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Showtime by Larry StempelShowtime brings the history of Broadway musicals to life in a narrative as engaging as the subject itself. Beginning with the scandalous Astor Place Opera House riot of 1849, Larry Stempel traces the growth of musicals from minstrel shows and burlesques, through the golden age of Show Boat and Oklahoma!, to such groundbreaking works as Company and Rent. Stempel describes the Broadway stage with vivid accounts of the performers drawn to it, and detailed portraits of the creators who wrote the music, lyrics, and stories for its shows, both beloved and less well known. But Stempel travels outside the theater doors as well, to illuminate the wider world of musical theater as a living genre shaped by the forces of American history and culture. He reveals not only how musicals entertain their audiences but also how they serve as barometers of social concerns and bearers of cultural values. Showtime is the culmination of decades of painstaking research on a genre whose forms have changed over the course of two centuries. In covering the expansive subject before him, Stempel combines original research--including a kaleidoscope of primary sources and archival holdings--with deft and insightful analysis. The result is nothing short of the most comprehensive, authoritative history of the Broadway musical yet published.
Publication Date: 2010-09-06
The Book of Broadway by Eric GrodeWhether you're coming to Broadway fresh faced or are an old hand, you'll be able to enjoy profiles of the great musicals to hit the stage!
Publication Date: 2015-08-01
Our Musicals, Ourselves: a social history of the American musical theater by John Bush JonesOur Musicals, Ourselves is the first full-scale social history of the American musical theater from the imported Gilbert and Sullivan comic operas of the late nineteenth century to such recent musicals as The Producers and Urinetown. While many aficionados of the Broadway musical associate it with wonderful, diversionary shows like The Music Man or My Fair Lady, John Bush Jones instead selects musicals for their social relevance and the extent to which they engage, directly or metaphorically, contemporary politics and culture. Organized chronologically, with some liberties taken to keep together similarly themed musicals, Jones examines dozens of Broadway shows from the beginning of the twentieth century to the present that demonstrate numerous links between what played on Broadway and what played on newspapers’ front pages across our nation. He reviews the productions, lyrics, staging, and casts from the lesser-known early musicals (the “gunboat” musicals of the Teddy Roosevelt era and the “Cinderella shows” and “leisure time musicals” of the 1920s) and continues his analysis with better-known shows including Showboat, Porgy and Bess, Oklahoma, South Pacific, West Side Story, Cabaret, Hair, Company, A Chorus Line, and many others. While most examinations of the American musical focus on specific shows or emphasize the development of the musical as an art form, Jones’s book uses musicals as a way of illuminating broader social and cultural themes of the times. With six appendixes detailing the long-running diversionary musicals and a foreword by Sheldon Harnick, the lyricist of Fiddler on the Roof, Jones’s comprehensive social history will appeal to both students and fans of Broadway.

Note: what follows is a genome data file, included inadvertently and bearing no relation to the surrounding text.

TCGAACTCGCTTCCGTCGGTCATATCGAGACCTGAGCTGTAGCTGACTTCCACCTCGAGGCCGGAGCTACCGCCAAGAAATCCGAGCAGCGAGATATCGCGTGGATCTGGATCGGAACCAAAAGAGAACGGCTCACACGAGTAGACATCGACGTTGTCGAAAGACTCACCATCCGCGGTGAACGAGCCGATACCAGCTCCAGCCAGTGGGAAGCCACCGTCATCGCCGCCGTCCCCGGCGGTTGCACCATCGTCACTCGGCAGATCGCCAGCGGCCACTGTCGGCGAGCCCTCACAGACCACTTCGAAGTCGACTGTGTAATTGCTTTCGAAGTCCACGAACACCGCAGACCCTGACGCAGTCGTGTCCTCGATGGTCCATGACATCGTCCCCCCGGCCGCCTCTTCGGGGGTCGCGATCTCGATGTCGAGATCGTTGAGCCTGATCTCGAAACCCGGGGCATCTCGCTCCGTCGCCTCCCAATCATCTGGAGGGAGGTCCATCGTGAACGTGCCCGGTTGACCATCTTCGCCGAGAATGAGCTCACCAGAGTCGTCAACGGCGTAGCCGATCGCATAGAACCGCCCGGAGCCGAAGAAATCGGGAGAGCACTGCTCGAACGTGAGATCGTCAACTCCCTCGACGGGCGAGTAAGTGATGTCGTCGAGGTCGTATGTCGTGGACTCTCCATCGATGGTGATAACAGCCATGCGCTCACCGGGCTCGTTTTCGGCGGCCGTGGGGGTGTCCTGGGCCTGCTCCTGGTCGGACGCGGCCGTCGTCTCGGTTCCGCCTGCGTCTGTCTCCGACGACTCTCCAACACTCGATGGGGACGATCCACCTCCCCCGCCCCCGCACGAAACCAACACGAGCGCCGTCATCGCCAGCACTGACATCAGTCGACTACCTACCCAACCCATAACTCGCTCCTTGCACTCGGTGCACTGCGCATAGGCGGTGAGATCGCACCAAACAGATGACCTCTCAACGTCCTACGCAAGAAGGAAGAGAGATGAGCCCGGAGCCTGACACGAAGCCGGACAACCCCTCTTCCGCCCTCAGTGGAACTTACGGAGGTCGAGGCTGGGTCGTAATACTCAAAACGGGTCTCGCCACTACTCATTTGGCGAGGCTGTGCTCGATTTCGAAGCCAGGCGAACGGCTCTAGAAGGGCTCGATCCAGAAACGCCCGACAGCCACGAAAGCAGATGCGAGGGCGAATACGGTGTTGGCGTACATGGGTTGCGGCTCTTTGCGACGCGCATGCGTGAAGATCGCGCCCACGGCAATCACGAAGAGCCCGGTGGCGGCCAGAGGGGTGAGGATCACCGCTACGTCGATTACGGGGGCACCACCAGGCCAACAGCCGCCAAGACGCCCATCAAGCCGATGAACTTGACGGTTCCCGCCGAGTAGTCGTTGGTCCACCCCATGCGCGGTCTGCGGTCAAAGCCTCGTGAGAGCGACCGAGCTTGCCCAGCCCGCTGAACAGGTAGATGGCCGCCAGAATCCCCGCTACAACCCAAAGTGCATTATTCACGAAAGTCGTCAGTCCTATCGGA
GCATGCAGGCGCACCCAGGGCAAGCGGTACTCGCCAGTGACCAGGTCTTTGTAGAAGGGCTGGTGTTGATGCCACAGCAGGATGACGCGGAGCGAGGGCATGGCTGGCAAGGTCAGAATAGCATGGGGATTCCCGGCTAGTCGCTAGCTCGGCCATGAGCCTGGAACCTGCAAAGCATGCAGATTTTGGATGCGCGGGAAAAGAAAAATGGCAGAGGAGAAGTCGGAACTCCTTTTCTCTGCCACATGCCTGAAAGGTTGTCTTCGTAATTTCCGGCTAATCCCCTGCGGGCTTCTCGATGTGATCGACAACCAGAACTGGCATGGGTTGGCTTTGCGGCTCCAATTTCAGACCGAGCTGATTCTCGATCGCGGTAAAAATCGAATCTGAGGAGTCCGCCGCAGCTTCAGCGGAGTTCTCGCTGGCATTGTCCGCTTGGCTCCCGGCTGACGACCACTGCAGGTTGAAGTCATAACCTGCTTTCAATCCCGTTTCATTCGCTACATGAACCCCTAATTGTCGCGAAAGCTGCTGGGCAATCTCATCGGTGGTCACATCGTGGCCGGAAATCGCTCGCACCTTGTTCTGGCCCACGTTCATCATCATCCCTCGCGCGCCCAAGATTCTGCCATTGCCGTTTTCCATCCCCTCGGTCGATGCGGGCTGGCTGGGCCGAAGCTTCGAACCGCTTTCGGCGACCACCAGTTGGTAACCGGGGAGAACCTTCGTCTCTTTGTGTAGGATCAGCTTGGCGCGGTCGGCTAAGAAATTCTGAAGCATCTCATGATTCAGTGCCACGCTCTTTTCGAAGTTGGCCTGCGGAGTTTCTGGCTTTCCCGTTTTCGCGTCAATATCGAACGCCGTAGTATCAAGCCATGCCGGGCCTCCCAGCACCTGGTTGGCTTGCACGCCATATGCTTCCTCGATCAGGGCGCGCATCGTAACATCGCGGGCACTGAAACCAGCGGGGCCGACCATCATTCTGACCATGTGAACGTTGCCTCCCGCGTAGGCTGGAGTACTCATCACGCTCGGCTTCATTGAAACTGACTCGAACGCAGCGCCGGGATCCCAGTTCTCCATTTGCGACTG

Publication Date: 2011-04-17
Rethinking American Music by Tara Browner (Editor); Thomas Laurence Riis (Editor)In Rethinking American Music, Tara Browner and Thomas L. Riis curate essays that offer an eclectic survey of current music scholarship. Ranging from Tin Pan Alley to Thelonious Monk to hip hop, the contributors go beyond repertory and biography to explore four critical yet overlooked areas: the impact of performance; patronage's role in creating music and finding a place to play it; personal identity; and the ways cultural and ethnographic circumstances determine the music that emerges from the creative process. Many of the articles also look at how a piece of music becomes initially popular and then exerts a lasting influence in the larger global culture. The result is an insightful state-of-the-field examination that doubles as an engaging short course on our complex, multifaceted musical heritage. Contributors: Karen Ahlquist, Amy C. Beal, Mark Clagu,. Esther R. Crookshank, Todd Decker, Jennifer DeLapp-Birkett, Joshua S. Duchan, Mark Katz, Jeffrey Magee, Sterling E. Murray, Guthrie P. Ramsey Jr., David Warren Steel, Jeffrey Taylor, and Mark Tucker